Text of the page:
It’s that simple.
And no, I’ve never been in love, never even had a serious boyfriend. But I’m a healthy twenty-something with hormones. I’m not completely blind.
God has put it really, really clearly in His Word. We might be all kinds of messed up in our heads, struggling, sinning in our minds, even enjoying the effects of that sin. Maybe unable to discern anymore the difference between the temptation and the actual mental sin.
But even so, there’s still that concrete wall. You don’t touch. You don’t look.
That’s what makes it hard for me, why I was so angry. All his life, this man preaches that following Jesus is the only way to satisfy the human heart, soul, and mind. And he deliberately trespasses one of the plainest commandments of Jesus.
Sexual sin is almost the oldest in the book. But it still works. Oh, how it works, brother. The devil doesn’t have to be creative, coming up with new ways to tempt us, because the old ways still work flawlessly. A man and a ministry and an unnumbered amount of victims wounded and destroyed by sexual sin. Beautiful war tactic, you have to admit.
So now that I’m furious because I feel betrayed by someone who taught one thing and lived another, do I just write him off?
I’m tempted, believe me.
But then there’s that whole David and Bathsheba thing. Kill a guy so you can steal his wife, whom you’ve already impregnated. Wanna talk about sexual misconduct?
But David repented and God still called him “the man after God’s own heart.” Maybe Ravi repented before he died.
A former pastor made a very thoughtful post on Facebook about this. He points out, fairly, I believe, that the Church has a tendency to do a lousy job in the area of sexuality. It’s like we think that after salvation, bang! no more sexual desire. And since we think we’re not supposed to have it, we have no clue how to handle it when it pops up in the wrong place. “What’s this? Oh, no! Suppress it, quick!” Then we’re shocked and shamed when it blows up and plunges us into sin.
(And don’t tell me the Church is a safe place to find help for this particular struggle. Sure, some close Christian friends, maybe. But get too honest with those nice folks filling the pews, and you’ll get tarred and feathered. But I digress.)
I don’t want to be guilty of crucifying Ravi Zacharias. I don’t want this to negate, in my mind, all the good he has done. I know we all sin. I know Ravi is God’s business way more than ours. The man has already faced God, for that matter. “To his own master he stands or falls.”
There is grace. So much grace from a God who sacrificed Himself to redeem us.
And yet sexual sin is such a massive trust-breaker, due to God’s design for sexual intimacy. It feels so big and vile and slimy.
What is there to say? The whole ugly mess may bring good if it turns our attention to how to prevent things like this. Starting with our own lives.
In the meantime, I grieve. And try not to think of it. And ask God, “If it could happen to Ravi, how can I stop it from happening to me?”
It’s not like this shakes my trust in the God Ravi preached about. For one thing, I worship God, not one of his followers. And even if Ravi did turn out to be a Pharisee for the last decade of his life, that doesn’t mean he didn’t know and speak the truth. God knows I don’t always live the truth I speak.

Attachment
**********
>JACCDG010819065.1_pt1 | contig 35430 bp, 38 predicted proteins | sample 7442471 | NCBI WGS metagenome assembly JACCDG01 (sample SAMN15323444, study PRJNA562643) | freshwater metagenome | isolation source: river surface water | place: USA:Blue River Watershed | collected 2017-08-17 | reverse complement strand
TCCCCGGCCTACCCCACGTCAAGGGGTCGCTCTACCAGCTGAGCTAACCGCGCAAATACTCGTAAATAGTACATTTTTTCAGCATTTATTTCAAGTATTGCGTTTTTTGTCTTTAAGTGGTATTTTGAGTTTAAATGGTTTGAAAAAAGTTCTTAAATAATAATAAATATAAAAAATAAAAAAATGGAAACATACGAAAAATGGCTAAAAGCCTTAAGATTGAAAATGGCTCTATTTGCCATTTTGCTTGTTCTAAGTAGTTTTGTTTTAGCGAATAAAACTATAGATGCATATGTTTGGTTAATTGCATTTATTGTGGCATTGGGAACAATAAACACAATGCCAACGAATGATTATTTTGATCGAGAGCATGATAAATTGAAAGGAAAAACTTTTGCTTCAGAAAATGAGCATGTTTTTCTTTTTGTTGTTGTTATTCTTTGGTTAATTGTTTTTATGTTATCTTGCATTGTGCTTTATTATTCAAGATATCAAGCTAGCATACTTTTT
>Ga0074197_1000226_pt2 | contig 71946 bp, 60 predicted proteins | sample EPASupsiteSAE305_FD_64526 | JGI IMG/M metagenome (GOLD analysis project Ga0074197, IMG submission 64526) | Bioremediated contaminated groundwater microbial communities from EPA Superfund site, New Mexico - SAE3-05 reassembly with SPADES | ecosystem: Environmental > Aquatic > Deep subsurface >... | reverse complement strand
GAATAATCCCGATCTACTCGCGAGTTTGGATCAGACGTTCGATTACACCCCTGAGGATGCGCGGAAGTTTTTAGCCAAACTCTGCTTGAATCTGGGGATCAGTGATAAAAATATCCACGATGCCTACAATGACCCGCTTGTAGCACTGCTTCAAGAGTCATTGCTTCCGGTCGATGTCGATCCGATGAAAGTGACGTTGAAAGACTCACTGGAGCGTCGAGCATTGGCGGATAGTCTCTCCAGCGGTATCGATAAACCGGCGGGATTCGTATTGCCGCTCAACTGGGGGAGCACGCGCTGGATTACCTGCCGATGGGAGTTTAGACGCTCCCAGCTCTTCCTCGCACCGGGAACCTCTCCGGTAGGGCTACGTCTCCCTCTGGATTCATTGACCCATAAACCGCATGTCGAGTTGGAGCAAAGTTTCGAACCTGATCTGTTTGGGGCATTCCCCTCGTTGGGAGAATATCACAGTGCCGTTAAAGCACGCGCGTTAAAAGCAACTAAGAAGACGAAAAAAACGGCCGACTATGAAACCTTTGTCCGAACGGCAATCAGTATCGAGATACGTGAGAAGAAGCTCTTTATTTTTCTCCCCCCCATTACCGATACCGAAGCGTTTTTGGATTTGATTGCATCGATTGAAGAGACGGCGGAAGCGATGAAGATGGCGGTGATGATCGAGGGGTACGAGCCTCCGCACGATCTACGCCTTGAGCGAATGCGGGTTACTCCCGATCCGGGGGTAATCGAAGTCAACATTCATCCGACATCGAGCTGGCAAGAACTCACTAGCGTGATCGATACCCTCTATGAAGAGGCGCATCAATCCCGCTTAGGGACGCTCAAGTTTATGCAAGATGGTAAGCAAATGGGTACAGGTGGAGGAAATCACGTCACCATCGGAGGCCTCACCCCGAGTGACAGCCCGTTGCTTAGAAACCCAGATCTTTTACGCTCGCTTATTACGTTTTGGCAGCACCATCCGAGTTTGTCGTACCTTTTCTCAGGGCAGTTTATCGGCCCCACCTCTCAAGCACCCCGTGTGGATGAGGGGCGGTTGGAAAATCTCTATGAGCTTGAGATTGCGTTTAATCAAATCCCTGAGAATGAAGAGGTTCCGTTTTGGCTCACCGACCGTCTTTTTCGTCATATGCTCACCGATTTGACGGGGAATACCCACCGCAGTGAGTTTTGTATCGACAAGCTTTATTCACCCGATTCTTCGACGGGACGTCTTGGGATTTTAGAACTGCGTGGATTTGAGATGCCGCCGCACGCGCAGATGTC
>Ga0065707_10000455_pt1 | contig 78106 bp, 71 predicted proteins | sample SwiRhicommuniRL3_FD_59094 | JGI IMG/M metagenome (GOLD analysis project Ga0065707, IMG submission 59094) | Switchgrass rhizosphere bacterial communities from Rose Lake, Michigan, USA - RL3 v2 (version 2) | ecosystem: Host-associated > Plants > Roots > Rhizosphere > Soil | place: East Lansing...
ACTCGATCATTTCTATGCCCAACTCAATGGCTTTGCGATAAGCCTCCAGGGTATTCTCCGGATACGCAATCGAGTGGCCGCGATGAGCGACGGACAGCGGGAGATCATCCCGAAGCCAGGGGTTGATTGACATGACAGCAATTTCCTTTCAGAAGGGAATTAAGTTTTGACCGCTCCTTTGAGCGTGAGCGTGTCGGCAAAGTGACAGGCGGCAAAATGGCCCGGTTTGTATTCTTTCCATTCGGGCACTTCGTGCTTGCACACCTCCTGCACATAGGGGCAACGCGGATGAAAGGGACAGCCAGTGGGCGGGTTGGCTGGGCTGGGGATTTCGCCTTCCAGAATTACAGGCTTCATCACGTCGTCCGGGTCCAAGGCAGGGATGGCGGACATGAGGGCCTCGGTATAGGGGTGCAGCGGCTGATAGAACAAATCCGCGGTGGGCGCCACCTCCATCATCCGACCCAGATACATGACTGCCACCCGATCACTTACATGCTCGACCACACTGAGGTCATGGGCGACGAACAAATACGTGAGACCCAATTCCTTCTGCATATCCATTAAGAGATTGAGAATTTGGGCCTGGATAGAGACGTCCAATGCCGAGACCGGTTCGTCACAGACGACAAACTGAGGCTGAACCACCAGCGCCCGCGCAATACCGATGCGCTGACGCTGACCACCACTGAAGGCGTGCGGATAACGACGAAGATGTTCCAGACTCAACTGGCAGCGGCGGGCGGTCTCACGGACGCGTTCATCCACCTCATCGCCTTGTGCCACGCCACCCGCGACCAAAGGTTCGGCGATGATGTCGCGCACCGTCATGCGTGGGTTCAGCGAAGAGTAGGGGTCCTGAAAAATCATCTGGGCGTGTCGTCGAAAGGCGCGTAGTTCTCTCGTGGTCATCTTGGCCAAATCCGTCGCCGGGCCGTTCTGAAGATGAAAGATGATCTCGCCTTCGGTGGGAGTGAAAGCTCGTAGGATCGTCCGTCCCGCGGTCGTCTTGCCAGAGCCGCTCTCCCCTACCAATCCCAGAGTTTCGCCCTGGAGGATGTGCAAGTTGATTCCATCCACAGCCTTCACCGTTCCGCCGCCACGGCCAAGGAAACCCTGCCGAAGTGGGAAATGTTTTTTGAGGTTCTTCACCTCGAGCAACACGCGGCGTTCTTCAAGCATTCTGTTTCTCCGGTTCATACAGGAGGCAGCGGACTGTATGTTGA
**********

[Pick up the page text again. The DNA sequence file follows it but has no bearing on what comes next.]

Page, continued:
I probably won’t be too keen on reading his teachings from that decade, at least for a while. I’d have that suspicion in my mind that untruths were starting to slip into his teaching. But his earlier stuff, I think I’ll be able to read that. And the other great members of RZIM have phenomenal resources I will continue to enjoy.
But it hurts. It hurts badly. I believe with all my heart that sex and sexuality are sacred. If Christians can’t even get this sex thing right, who on this earth can?
I had a lot of fun with this video. If you’ve ever wondered which scenes are my personal favorites in The Crown and the Axe — or which ones had me yanking on my hair in frustration — this is for you. 🙂
Can you believe it’s been a year since The Crown and the Axe set out to seek its fortune? While this year itself has been crazy-long, somehow it doesn’t seem that long ago that I was pulling my hair out trying to figure out how to self-publish a novel. 🙂
So in honor of the occasion, my book is on sale this week! 99c for the eBook, 25% off for the paperback.
I’ve featured a couple of Amanda’s books on my blog before, but this time I’m asking questions of her instead of one of her characters! (I love getting a peek into other writers’ lives.) Amanda Tero writes Christian Historical Fiction for young adult readers — and for adults who remember what it’s like to be young. Her latest release is A Strand of Hope, one of four interconnected novellas featuring packhorse librarians.
Who was your childhood hero?I actually wasn’t much into hero-worship as a kid. I think I just had a solid respect for people who did the hard things and stayed steadfast. Maybe Joseph in the Bible? He went through extreme hardship yet was always one of my favorite Biblical accounts to read, because he just lived so uprightly!
What was your favorite childhood book(s)?The first set I remember reading was the Little House books. Mom had assigned them for me to read a chapter a day as my first “chapter book,” but before long I was begging to just finish the book instead of waiting until the next scheduled read. 😉 I embraced historical fiction because of those books. I loved not just Laura’s story, but learning about life in a different era. A close tie would probably be The Bronze Bow by Elizabeth George Speare, for very similar reasons. Plus, it was an action story.